Blame Rush and Co. for GOP's Fall

Divisiveness makes for good ratings, bad political movement
By Kevin Spak,  Newser Staff
Posted Nov 17, 2008 12:40 PM CST
In this Jan. 30, 2008, file photo, radio personality Rush Limbaugh arrives for a screening of Bernard and Doris at the Time Warner Center in New York.   (AP Photo/Gary He, file)
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(Newser) – Blame has been flying in Republican circles, but not enough has stuck where it belongs: on conservative talk radio. Rush Limbaugh and his imitators skyrocketed to prominence by being "rabble-rousers—high intensity, 'hot' performers whose appeal is based on energizing their base," writes Steven Stark in the Boston Phoenix. That's “all well and good for radio,” he argues, but “a terrible way to structure a mainstream political movement.”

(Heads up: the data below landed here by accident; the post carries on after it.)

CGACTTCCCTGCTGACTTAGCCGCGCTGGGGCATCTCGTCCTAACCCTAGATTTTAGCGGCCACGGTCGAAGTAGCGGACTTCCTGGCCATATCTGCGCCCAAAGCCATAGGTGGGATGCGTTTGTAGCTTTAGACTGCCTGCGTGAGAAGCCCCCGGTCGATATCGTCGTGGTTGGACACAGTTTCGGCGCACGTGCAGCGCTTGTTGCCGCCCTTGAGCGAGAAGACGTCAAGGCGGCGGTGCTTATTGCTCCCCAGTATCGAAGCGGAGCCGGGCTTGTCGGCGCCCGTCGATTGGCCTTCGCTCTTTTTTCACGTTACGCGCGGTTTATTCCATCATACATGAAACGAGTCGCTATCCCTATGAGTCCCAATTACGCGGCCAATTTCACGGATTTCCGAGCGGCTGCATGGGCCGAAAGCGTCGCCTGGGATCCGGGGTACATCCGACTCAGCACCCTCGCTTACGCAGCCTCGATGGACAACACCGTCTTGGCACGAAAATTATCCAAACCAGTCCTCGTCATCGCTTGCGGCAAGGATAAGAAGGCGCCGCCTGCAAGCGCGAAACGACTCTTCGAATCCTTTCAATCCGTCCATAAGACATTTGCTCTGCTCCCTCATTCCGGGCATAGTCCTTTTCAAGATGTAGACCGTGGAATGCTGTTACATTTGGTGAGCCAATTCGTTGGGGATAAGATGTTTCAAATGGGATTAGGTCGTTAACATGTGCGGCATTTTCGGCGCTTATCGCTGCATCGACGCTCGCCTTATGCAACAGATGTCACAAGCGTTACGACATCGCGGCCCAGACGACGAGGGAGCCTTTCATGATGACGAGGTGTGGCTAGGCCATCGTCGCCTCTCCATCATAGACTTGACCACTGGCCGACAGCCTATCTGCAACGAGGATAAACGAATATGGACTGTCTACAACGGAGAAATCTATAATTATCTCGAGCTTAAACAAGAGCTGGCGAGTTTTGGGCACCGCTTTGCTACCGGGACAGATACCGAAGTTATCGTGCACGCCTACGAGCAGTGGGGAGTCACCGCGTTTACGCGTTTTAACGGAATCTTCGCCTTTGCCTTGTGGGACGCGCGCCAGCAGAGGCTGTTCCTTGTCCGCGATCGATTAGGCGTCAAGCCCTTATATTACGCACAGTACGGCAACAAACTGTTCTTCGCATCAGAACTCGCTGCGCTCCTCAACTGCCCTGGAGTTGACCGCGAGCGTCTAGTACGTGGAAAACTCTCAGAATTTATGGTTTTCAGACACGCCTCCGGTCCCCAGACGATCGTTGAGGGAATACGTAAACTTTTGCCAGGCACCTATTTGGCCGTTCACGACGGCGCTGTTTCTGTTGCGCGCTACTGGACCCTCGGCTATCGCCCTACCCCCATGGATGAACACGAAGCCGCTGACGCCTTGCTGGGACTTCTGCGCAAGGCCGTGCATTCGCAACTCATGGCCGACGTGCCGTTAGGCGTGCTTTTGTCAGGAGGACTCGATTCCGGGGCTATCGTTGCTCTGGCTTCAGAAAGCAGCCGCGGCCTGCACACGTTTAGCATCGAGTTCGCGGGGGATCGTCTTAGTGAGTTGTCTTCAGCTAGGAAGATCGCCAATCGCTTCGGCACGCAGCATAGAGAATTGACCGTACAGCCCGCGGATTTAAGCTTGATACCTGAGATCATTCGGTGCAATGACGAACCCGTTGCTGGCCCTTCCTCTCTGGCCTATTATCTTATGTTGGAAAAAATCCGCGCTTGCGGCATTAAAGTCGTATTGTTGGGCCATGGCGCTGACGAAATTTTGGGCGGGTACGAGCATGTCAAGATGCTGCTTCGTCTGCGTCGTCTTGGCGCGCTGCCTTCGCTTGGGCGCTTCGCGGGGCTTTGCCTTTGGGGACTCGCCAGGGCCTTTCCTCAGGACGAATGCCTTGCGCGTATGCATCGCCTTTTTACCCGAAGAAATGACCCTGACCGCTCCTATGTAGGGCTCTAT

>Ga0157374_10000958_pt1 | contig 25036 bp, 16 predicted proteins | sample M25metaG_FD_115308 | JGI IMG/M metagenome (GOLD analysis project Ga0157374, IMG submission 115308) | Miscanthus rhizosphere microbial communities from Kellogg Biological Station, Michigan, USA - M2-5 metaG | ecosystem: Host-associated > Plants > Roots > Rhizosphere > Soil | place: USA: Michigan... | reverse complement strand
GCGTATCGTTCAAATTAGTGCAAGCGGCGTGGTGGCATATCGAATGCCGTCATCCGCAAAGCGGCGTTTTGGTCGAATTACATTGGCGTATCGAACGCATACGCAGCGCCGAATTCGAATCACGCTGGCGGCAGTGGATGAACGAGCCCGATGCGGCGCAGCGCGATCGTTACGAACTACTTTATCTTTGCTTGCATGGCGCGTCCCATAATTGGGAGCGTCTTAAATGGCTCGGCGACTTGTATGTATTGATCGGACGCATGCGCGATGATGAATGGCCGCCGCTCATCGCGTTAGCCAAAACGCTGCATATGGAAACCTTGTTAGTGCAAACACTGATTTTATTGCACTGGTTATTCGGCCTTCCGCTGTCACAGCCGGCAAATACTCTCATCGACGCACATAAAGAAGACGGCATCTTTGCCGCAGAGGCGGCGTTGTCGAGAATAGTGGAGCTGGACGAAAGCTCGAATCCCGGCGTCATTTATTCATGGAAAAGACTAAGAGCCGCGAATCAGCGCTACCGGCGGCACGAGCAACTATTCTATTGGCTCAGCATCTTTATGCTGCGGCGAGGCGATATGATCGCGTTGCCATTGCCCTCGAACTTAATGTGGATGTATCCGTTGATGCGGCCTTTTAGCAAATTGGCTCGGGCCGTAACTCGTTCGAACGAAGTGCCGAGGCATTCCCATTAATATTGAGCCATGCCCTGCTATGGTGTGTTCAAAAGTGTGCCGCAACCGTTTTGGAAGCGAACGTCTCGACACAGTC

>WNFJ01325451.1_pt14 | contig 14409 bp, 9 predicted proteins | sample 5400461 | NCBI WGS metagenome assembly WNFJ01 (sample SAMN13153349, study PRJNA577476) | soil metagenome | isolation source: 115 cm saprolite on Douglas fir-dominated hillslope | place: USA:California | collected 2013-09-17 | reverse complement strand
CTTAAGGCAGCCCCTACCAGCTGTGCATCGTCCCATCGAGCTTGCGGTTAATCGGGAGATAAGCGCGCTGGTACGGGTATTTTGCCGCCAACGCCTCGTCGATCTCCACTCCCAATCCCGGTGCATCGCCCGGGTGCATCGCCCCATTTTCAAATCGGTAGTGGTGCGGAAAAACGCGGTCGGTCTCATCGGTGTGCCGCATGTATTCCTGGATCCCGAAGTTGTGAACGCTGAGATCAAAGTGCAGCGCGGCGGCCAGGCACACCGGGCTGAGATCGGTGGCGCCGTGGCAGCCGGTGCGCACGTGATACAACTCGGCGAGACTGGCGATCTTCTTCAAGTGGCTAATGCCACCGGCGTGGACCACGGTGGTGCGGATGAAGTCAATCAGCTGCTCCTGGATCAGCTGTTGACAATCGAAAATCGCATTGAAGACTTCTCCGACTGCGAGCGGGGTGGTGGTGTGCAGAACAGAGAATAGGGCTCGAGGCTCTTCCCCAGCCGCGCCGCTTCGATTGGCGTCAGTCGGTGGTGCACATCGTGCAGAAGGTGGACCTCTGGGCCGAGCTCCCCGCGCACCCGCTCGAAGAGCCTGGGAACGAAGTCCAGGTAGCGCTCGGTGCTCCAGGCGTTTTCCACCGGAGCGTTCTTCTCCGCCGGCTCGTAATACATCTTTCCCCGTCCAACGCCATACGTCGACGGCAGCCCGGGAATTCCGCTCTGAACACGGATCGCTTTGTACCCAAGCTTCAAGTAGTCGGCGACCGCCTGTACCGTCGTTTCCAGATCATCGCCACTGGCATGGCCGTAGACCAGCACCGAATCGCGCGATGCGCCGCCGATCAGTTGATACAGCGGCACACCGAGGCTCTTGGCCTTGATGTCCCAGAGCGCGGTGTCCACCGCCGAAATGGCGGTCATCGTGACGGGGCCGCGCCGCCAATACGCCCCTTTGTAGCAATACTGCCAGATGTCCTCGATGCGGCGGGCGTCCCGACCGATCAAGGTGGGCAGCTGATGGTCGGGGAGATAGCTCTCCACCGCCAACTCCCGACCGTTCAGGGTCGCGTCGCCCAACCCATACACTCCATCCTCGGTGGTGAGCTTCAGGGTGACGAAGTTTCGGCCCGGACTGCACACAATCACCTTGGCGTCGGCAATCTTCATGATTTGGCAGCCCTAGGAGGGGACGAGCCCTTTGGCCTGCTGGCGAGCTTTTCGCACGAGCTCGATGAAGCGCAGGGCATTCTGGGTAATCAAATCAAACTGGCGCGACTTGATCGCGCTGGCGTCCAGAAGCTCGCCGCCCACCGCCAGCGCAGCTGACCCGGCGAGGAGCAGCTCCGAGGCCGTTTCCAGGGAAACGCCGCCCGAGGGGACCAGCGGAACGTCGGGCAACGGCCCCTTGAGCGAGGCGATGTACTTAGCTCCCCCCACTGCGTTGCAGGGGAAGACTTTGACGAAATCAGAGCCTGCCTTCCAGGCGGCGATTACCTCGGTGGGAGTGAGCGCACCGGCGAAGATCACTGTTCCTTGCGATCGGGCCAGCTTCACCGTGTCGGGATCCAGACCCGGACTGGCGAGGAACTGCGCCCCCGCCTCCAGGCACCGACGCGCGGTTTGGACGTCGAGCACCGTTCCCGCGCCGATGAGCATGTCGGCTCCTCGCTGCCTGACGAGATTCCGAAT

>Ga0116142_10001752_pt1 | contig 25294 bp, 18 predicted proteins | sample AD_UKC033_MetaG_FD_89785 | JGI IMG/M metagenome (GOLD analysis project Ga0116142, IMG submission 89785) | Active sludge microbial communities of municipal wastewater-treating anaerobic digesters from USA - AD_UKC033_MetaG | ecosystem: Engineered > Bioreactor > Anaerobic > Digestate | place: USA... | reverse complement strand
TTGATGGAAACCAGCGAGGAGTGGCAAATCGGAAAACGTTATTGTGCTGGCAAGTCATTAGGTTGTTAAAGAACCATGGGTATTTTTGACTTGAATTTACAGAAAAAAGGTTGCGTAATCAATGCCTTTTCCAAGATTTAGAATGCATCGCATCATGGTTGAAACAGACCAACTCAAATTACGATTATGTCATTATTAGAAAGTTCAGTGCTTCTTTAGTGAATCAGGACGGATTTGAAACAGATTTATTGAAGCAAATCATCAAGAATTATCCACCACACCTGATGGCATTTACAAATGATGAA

Ronald Reagan is their idol, but Reagan’s own radio persona was "genial, low key, calm, and measured." In an era with relatively few media outlets, building a mass audience was more important than riling up true believers. The GOP has a similar figure today in Mike Huckabee, but today’s talkers are intent on finding niches, so they prefer the familiar divisiveness of Sarah Palin. Like them, she’s “good for ratings; bad for politics.”